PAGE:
Silver mining remained of fundamental importance to the Spanish imperial economy in the late colonial period, despite the increased attention paid by the crown to policies of economic diversification. By 1776, when Upper Peru was incorporated in the new viceroyalty of the Río de la Plata, the mining city of Potosí was a shadow of its former self. But it remained the most important mining center in South America, and, together with surrounding provinces, was responsible for over 60 percent of total Peruvian production. Research into the economic history of the new viceroyalty has tended to concentrate upon the development of the more dynamic Buenos Aires rather than of Upper Peru. This meticulous monograph, based upon a wide range of Spanish, Argentine, and Bolivian archival sources, goes some way toward redressing the balance, although its twin concerns are social history and the impact of the Bourbon reforms in Potosí rather than economic life as such. Separate chapters deal with the mainly abortive attempts of visitador Jorge de Escobedo to reform the structure of the mining industry up to 1782, the failure of the Nordenflicht mining mission to modernize the refining process, and the rejection by the crown of Pedro de Cañete’s Mining Code of 1794. The analysis then proceeds to the mid-1790s polemic about the mita system between the intendant Francisco de Paula Sanz and the protector of the Indians Victorián de Villava. One problem with this approach is that themes of fundamental importance—the structure of the labor force, the administration of the industry, even the level of silver production—are considered in the context of these particular crises rather than in a systematic way for the period as a whole. Thus, mercury supply is discussed only in the light of the 1800-1804 silver-production crisis, caused by the suspension of mercury shipments from Spain.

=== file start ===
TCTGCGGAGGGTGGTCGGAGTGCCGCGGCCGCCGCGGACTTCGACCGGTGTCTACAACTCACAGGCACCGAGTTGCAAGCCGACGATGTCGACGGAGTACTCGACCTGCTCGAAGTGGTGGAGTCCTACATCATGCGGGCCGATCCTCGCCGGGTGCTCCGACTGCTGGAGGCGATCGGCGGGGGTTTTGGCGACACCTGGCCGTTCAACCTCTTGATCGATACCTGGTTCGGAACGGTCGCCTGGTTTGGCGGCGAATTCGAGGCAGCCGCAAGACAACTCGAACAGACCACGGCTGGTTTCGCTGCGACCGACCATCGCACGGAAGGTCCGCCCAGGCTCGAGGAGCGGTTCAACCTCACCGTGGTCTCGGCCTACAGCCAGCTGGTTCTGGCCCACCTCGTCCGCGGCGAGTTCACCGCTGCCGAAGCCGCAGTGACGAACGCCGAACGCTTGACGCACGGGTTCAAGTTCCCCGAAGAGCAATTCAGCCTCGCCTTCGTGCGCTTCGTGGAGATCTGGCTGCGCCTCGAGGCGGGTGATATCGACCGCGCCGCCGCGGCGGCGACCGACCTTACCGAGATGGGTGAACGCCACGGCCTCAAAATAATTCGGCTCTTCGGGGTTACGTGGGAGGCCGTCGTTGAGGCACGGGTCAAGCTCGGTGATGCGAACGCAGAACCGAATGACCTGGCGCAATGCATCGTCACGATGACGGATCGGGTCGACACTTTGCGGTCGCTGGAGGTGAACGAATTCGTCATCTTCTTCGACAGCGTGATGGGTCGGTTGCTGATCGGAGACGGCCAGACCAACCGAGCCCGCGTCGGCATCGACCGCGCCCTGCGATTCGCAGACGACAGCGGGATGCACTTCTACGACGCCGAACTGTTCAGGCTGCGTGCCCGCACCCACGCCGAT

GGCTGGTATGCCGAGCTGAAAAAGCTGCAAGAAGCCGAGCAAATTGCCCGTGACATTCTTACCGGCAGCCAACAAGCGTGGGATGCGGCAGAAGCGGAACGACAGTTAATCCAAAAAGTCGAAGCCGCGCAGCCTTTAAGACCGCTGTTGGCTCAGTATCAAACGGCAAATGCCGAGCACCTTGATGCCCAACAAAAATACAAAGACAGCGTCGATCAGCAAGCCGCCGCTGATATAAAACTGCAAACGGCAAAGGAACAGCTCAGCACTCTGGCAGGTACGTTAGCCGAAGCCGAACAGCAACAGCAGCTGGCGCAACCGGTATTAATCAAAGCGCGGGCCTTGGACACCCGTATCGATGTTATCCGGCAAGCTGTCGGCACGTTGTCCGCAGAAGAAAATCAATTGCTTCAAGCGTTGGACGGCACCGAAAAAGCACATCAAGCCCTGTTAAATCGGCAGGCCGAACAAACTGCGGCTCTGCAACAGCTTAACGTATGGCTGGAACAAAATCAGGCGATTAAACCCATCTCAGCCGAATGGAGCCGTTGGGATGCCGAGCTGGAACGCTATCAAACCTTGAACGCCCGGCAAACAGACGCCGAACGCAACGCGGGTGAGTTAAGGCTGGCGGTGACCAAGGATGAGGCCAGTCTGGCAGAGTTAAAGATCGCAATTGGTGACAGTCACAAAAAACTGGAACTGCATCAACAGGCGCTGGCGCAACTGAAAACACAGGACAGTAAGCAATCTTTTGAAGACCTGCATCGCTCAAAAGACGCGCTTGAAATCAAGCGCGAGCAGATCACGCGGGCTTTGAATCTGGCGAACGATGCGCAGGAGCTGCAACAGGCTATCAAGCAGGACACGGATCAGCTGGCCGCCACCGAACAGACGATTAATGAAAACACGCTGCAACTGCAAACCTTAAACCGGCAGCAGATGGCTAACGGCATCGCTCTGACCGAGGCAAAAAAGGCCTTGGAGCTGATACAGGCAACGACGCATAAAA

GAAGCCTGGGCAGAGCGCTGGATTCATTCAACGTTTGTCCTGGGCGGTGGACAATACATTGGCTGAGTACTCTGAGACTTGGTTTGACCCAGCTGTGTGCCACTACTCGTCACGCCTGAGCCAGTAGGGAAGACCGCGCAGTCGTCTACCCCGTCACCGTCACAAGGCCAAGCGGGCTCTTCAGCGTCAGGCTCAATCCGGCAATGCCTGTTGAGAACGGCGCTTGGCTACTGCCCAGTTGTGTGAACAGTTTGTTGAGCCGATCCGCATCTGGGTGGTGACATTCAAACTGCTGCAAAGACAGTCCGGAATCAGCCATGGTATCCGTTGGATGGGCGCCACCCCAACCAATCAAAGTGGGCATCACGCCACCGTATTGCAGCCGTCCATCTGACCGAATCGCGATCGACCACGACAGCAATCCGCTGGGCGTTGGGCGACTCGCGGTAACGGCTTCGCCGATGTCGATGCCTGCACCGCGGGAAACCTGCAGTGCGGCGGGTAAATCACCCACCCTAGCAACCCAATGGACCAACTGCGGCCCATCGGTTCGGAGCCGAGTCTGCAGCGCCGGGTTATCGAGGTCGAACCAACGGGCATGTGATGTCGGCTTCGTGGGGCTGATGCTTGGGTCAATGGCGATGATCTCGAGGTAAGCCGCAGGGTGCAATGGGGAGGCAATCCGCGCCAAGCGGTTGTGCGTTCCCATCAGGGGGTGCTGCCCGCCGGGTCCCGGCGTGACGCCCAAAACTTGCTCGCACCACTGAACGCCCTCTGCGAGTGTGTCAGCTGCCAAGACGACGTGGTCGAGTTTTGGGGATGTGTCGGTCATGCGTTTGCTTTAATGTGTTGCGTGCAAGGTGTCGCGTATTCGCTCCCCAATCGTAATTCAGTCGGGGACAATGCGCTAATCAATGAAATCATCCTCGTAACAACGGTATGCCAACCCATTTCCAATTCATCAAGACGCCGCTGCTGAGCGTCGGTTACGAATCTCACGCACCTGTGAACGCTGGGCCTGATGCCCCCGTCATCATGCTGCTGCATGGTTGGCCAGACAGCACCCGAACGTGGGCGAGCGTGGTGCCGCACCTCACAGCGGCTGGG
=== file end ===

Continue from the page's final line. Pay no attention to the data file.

A more thorough analysis is provided of the social composition of the mining guild. It demonstrates the complex links between immigrant silver producers and the creole owners of refining plants, who tended to rent their facilities to the new arrivals rather than engage directly in large-scale production. The internal affairs of the guild, it is shown, were characterized on the one hand by the factious squabbles for which miners throughout the empire were notorious and, on the other, a readiness for all members to combine with local administrators against interference from both Buenos Aires and Madrid. It is perhaps in keeping with this latter trait that the monograph, too, tends to be introspective: only a few passing references are made to the structure and development of the mining industry in neighboring Peru, despite the availability of considerable information as a result of recent research, and, of course, the long historical connection between the two industries. It is noted in the preface that a long (and potentially fascinating) section on Potosí’s role as a commercial center, entrepôt, and stimulator of trade, agriculture, and industry in the area has been omitted for lack of space.